YAML as a data format for application's configuration

It seems obvious that almost every application has its configuration. We can use a lot of data formats for configuration files, for example YAML or XML, JSON or plain PHP (replace with any language you use) files. Personally I like and prefer to use YAML to other formats and here I just want to describe a little one of Symfony components called YAML. Also It's quite interesting for me which format you use, what pros and cons you see, so don't hesitate to leave a comment with your thoughts.

Accordingly to its documentation, YAML is a human friendly data serialization standard for all programming languages. PHP doesn't support YAML out of the box and that's why you have a few choices:

- install PECL extension for YAML

- use any PHP implementation that you like

Variant with PECL extension seems bad for me, because sometimes you just don't have all needed rights to install extensions on your client's hosting. That's why I prefer to use PHP implementations.

Symfony YAML

Symfony framework is based on top of a lot of useful components which you can separately use in your projects. One of such useful components is YAML component. Let's go through it to check how it works and then discuss pros and cons of YAML format in general.


As always, installation with composer is straightforward:

composer require symfony/yaml

This will add YAML component to your composer.json file and you will get all needed classes to work/support YAML in your project.

Usage example

Let's assume that we have a configuration file:

# config.yml

    user: victor
    pass: ~
    name: 4devs
    host: localhost
    port: ~
    api_key: 12345

Now we can process this configuration with Yaml class:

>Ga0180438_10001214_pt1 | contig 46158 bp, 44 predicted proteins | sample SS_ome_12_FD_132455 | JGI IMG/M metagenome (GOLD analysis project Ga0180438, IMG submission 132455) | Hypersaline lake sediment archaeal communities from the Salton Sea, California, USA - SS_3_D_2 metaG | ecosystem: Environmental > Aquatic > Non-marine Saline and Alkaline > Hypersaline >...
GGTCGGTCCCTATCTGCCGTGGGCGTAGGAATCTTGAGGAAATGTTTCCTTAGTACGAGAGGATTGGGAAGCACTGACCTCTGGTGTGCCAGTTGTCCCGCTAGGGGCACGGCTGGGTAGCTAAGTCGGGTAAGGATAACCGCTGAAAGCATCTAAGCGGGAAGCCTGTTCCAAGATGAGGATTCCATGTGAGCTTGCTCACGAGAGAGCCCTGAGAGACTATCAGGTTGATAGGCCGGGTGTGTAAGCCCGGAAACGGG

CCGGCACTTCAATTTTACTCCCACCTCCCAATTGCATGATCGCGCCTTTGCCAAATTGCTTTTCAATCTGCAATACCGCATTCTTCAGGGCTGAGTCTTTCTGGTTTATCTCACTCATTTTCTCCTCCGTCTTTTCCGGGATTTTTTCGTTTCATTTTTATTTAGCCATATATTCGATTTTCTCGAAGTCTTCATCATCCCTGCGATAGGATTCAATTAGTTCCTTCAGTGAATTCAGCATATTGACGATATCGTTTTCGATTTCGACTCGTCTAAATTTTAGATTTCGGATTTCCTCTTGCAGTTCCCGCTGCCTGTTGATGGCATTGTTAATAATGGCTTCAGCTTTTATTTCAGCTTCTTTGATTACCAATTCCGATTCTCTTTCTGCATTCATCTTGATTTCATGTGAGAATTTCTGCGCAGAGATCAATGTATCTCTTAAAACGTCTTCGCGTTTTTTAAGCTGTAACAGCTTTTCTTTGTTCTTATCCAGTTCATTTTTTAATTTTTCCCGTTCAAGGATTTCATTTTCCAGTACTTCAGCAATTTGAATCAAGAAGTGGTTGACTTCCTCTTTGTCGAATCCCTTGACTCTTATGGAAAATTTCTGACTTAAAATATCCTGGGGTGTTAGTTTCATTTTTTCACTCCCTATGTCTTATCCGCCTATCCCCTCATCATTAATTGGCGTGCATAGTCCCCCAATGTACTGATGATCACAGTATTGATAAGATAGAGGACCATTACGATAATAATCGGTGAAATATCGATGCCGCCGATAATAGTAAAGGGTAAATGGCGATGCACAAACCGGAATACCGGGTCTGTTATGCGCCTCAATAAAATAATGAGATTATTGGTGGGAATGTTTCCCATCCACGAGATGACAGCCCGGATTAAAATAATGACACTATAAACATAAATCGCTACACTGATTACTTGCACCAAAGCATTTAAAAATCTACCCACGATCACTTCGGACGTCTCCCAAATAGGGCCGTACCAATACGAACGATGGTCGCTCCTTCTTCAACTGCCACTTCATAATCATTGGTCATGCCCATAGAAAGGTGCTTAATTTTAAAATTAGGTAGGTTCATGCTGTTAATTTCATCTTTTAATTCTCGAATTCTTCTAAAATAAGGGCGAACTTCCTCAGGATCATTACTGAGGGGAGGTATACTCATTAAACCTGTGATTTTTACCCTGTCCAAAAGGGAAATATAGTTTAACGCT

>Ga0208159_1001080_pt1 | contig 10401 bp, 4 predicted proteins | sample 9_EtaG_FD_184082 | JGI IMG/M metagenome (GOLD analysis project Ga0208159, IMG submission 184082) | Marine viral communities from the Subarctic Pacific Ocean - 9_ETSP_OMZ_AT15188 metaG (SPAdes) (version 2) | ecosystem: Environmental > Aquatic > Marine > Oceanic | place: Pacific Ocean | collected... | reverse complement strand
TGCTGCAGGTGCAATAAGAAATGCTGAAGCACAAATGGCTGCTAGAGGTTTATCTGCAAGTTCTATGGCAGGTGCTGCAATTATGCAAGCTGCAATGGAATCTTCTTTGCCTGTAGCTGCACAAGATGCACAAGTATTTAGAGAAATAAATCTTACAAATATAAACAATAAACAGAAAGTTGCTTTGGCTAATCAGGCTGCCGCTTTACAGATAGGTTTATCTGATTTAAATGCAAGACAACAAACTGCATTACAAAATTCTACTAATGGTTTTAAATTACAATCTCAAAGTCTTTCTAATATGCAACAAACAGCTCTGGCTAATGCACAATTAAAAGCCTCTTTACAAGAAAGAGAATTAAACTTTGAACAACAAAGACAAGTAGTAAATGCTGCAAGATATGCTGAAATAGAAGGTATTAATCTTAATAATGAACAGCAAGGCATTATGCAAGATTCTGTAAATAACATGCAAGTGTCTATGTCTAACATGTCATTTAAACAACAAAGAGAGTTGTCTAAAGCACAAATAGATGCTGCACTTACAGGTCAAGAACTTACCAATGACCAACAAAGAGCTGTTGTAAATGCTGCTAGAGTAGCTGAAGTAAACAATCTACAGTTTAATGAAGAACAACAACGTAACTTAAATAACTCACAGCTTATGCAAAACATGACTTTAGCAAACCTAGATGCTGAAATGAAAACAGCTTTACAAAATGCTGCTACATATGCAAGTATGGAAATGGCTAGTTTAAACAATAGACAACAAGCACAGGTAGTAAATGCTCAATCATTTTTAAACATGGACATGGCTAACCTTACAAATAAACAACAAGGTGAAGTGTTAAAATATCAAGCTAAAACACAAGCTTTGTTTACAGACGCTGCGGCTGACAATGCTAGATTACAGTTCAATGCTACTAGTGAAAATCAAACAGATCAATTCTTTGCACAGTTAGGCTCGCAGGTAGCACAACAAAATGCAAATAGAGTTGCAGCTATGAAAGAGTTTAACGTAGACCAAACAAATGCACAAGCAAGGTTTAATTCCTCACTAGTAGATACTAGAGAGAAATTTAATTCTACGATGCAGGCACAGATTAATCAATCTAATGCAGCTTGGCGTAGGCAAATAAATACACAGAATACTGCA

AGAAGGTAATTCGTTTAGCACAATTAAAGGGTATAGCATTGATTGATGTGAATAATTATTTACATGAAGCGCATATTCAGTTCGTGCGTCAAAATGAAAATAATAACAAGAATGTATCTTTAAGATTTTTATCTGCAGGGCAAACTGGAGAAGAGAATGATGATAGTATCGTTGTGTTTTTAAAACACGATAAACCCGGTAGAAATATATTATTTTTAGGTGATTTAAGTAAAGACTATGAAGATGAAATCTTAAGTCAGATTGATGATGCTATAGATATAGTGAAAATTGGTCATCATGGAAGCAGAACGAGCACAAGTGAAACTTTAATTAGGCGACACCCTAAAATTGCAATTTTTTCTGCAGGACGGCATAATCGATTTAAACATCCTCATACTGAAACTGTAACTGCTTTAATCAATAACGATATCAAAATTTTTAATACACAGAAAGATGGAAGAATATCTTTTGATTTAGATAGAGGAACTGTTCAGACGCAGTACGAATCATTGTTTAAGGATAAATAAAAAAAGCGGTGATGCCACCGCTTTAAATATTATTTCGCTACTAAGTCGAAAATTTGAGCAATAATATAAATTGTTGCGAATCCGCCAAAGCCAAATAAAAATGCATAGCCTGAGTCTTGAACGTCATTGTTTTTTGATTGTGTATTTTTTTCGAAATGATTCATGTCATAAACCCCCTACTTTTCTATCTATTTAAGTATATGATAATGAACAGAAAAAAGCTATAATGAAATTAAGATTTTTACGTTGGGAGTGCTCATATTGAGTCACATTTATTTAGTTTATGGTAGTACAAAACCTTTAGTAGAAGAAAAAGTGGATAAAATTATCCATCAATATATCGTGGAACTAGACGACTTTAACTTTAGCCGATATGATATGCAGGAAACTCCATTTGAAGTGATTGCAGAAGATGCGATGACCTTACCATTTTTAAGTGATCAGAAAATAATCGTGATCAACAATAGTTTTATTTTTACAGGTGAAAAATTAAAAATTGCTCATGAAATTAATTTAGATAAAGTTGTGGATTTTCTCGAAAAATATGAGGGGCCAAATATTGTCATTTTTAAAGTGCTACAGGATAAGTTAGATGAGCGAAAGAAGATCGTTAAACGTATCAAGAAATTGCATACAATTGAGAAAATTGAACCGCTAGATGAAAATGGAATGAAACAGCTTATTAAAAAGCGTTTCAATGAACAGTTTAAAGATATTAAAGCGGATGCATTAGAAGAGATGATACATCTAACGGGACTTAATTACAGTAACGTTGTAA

// parser.php

require __DIR__ . '/../vendor/autoload.php';

use Symfony\Component\Yaml\Yaml;

$config = Yaml::parse(file_get_contents('config.yml'));


    [db] => Array
            [user] => victor
            [pass] => 
            [name] => 4devs
            [host] => localhost
            [port] => 

    [map] => Array
            [api_key] => 12345


That's it. Simple enough? Even if It does not support the whole YAML specification it still supports most useful data types, like strings, integers, boolean values, arrays, hashes and so on. You can always go further and read official documentation for this component on symfony site.


+ we don't need to install additional PHP extensions

+ easy to understand this format

+ configuration takes really less time and space comparing to XML

+ can be used for any language and be a bridge between programms written in different languages


- doesn't have deep integration with IDE and syntax validation (you will get an exception only in runtime)

- one more standard to learn?


With a few lines of code we're able to add YAML format configuration support to our application. I know that YAML is not the best solution ever, and there exist places and time for it and that's why I have a few questions:

- what data format do you prefer to use in your projects and why?

- any suggestions for other YAML libraries?

See also:

How to Use a Custom Storage Layer in FOSUserBundle

Almost each Symfony project uses FOSUserBundle because it speeds up the development and provides useful features to manage users. It has a few built in storage layer implementations: one for Propel and a few for Doctrine (both ORM and ODM). It's great, but there are some cases when you have to use another storage. Luckily, FOSUserBundle is flexible enough and provides a way to implement a custom storage layer.  You just need to implement your own user manager to use all features of FOSUserBundle.

Paysera Symfony2 Integration

It's a common need to integrate a payment gateway into a project. Even though there are many well known systems and aggregators like PayPal, RBKMoney, Paymentwall, Robokassa and so on, I want to talk about Paysera. It's another quite new payment system. They claim to have low commission fees for a convenient and wide range of services. Paysera allows your users to pay via cards and SMS. Integration is quite easy, but has some unclear moments during the process that I want to point out.